Once upon a time, you couldn’t eat anything you didn’t grow yourself. Then, more recently, you could eat anything you wanted, anytime you wanted—raspberries at Christmas! Asparagus in October!—as long as you didn’t mind that your food had traveled halfway around the world in a cargo hold. Then we got tired of that, of tomatoes that tasted like dust and cherries with insides like mush and apples with that damned little sticker to peel off, and we remembered, vaguely, but with great longing, strawberries that smelled like strawberries (which is to say, like heaven) and little baby beets with flecks of earth clinging to their tips.
[sidebar]Luckily, all through the Dark Ages of Philly’s Argentine-eggplant infatuation, a few brave pilgrims—Mary Seton Corboy of Greensgrow Farms, restaurateur Judy Wicks—kept the locavore flame alive, waiting for us to come home again, to Lancaster County free-range eggs and heirloom Brandywine tomatoes and handcrafted Ely Farm cheeses and ears of sweet corn still warm from the sun.
And now, more and more, farmers’ markets are springing up not just along the back-road routes to the Shore, but in vacant lots in West Philly and under bridges in Phoenixville and on historic landmarks in Center City, putting impeccably fresh produce within everyone’s reach. The unlikely twinned trends of instant gratification and back-to-the-earth are perfectly aligned, and what started as a fad for a handful of chefs and some die-hard granola types has become a way of life for more and more Philadelphians. What, you’re still buying plastic-bagged radishes at the supermarket? Get back to the land! Here, we’ve picked the cream of the farm-market crop, for a buyer’s guide to some of the best.
2nd and Lombard streets
Market stars: Bread and croissants from Wild Flour Bakery (known best as the creators of the Rouge Burger’s roll). Its partnerships with other local artisans—Philadelphia Brewing Company, Art in the Age (which makes the liqueurs Root and Snap)—have yielded some amazing breads. What the regulars know: It’s Sunday morning, and this isn’t a state store—but you can still buy wine. Look for local bottles from Stargazers Winery, Paradocx Vineyards and Penns Woods Winery. May 1st through December 18th, 10 a.m. to 2 p.m. on Sundays. Headhousemarket.org.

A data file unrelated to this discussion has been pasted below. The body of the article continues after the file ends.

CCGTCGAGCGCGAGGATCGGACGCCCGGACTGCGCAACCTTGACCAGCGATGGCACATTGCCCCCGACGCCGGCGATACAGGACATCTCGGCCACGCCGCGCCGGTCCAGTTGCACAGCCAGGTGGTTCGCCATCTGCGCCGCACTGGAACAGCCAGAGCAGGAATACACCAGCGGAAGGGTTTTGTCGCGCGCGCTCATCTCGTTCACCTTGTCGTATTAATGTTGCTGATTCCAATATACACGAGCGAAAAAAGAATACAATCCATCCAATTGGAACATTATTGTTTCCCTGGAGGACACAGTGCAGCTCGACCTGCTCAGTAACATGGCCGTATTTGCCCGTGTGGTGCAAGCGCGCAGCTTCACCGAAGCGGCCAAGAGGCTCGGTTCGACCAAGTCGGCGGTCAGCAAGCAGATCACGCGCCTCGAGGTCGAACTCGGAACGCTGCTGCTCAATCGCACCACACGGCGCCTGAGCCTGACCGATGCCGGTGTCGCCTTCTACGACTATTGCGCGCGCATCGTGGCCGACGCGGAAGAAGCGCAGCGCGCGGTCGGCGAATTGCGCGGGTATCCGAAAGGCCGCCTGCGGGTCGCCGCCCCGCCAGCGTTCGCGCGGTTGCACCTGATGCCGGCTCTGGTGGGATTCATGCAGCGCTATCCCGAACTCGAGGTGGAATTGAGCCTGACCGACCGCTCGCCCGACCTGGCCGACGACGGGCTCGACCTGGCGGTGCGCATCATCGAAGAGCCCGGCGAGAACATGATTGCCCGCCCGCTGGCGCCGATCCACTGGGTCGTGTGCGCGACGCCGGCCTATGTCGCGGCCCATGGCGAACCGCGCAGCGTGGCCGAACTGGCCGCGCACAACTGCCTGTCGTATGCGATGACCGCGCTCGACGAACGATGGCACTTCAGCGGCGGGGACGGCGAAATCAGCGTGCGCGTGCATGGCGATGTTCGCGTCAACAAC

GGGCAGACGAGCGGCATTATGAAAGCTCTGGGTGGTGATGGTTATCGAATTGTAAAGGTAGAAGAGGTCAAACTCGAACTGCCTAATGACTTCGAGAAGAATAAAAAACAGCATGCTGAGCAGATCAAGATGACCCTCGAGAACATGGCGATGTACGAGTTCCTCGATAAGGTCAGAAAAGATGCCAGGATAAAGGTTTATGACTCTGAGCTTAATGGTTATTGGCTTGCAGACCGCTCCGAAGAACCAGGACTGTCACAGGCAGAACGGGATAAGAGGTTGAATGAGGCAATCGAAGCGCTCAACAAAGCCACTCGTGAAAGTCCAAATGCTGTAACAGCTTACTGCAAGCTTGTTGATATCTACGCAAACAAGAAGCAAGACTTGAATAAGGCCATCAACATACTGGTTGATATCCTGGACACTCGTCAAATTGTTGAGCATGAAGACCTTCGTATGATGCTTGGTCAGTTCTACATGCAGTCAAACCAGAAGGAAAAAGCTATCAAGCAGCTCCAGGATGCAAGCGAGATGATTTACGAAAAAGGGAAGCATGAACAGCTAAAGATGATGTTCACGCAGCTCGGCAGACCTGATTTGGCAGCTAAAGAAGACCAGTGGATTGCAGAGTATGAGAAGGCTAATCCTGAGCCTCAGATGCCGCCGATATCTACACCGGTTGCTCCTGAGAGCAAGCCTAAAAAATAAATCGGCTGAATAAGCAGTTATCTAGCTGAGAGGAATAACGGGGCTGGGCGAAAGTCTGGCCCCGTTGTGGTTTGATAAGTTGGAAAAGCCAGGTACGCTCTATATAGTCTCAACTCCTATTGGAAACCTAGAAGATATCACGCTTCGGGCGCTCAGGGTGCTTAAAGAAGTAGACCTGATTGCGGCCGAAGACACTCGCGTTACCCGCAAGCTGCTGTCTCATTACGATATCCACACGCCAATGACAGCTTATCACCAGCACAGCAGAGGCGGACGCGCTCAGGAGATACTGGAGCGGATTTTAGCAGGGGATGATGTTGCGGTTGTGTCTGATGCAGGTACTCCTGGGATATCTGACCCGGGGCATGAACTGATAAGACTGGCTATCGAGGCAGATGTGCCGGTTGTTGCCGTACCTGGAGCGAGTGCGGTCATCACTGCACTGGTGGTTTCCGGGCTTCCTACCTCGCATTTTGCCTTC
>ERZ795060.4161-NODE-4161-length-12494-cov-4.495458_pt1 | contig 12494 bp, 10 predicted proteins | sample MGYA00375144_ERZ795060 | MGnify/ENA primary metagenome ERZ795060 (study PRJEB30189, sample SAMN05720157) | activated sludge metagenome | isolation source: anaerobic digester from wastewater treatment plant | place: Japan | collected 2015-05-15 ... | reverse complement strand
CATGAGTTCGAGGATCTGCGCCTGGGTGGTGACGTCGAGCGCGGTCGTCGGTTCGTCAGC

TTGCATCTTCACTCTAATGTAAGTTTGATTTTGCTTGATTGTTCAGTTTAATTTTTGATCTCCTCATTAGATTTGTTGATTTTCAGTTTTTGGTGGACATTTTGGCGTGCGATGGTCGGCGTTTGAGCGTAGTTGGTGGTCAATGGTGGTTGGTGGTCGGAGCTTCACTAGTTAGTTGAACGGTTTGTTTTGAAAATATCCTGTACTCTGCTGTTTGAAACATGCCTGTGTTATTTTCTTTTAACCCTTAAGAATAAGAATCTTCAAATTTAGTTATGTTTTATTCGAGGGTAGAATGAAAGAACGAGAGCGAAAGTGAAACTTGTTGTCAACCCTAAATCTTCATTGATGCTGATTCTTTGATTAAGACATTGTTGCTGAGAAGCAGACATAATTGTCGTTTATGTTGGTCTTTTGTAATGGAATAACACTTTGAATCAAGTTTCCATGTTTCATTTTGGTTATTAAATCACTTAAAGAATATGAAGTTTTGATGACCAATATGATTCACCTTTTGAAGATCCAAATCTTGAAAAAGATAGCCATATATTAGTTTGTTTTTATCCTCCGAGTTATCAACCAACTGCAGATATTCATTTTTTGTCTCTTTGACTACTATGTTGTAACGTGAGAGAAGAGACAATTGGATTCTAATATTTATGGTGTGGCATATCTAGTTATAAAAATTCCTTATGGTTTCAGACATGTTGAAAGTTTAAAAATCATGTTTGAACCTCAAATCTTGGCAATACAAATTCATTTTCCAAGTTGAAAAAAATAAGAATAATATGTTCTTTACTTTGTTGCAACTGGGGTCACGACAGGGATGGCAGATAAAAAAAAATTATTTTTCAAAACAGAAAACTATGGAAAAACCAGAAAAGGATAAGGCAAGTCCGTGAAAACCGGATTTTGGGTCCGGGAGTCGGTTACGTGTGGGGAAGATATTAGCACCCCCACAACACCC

23rd and Pine streets
Market star: Two Gander Farm honey, including one version harvested from hives kept on rooftops around Philly. Urban farming at its sweetest! Farmer to meet: Bob Kilgore of Brogue Hydroponics, who’s not only known for being the first guy out with tomatoes (just get there early in the day if you want some)—he’s also on the cutting edge of hydroponic growing technology. Ask him about it. Year-round, 9 a.m. to 2 p.m. on Saturdays.Headhousemarket.org.
Fair Food Farmstand
12th and Arch streets, inside Reading Terminal Market
Market stars: This homegrown stand (less a farmers’ market than a grocer, really) has a large selection, but among the constant favorites are Griggstown Quail Farm’s potpies; the turkey version has more flavor, but the chicken iteration has more—mmm—sauce. What the regulars know: Go ahead and bring your Visa. It’s the only market on this list where you can put everything you buy on your card. Year-round, 8 a.m. to 6 p.m. Mondays through Saturdays and 9 a.m. to 5 p.m. on Sundays. Fairfoodphilly.org.
Chestnut Hill Growers Market
Winston Road and Germantown Avenue
Market stars: Lititz’s Fahnestock Family Farm’s big, beautiful, pesticide-free tomatoes—and, come midsummer, peaches and apples. Snack on: Market Day, a favorite at other markets, will be joining Chestnut Hill Growers Market every other week this year, bringing its canelés—adorable little French pastries with a light, flaky outside and a velvety-rich center. You’ll want to buy some extras to take home, too. April 30th to November 19th, 9:30 a.m. to 1:30 p.m. on Saturdays. Farmtocity.org.
22nd Street and Fairmount Avenue
Market stars: Nottingham’s Country Side Bakery’s traditional apple dumplings. They’re made the old-fashioned way—with lard—for a flakier crust. Farmer to meet: Bill Weller of Orchard Hill Farm, who specializes in unusual fruits. (Ever tried a Bavarian Saturn peach?) By midsummer, he’ll have the biggest, sweetest doughnut peaches you’ve ever eaten. May 5th through November 17th, 3 to 7 p.m. on Thursdays. Headhousemarket.org.
Germantown Avenue and Walnut Lane
Market stars: Wyck House fruits and veggies, and anything from the awesome selection of herbs and greens. Pick up some eggs, too, fresh from the chickens right on the property. What the regulars know: The market is in front of the historic 18th-century Wyck House, which is open to the public. Get a tour of the house and the garden where your food is grown, and say hi to the chickens that laid those eggs. May to November 20th, 2 to 6 p.m. on Fridays. Headhousemarket.org.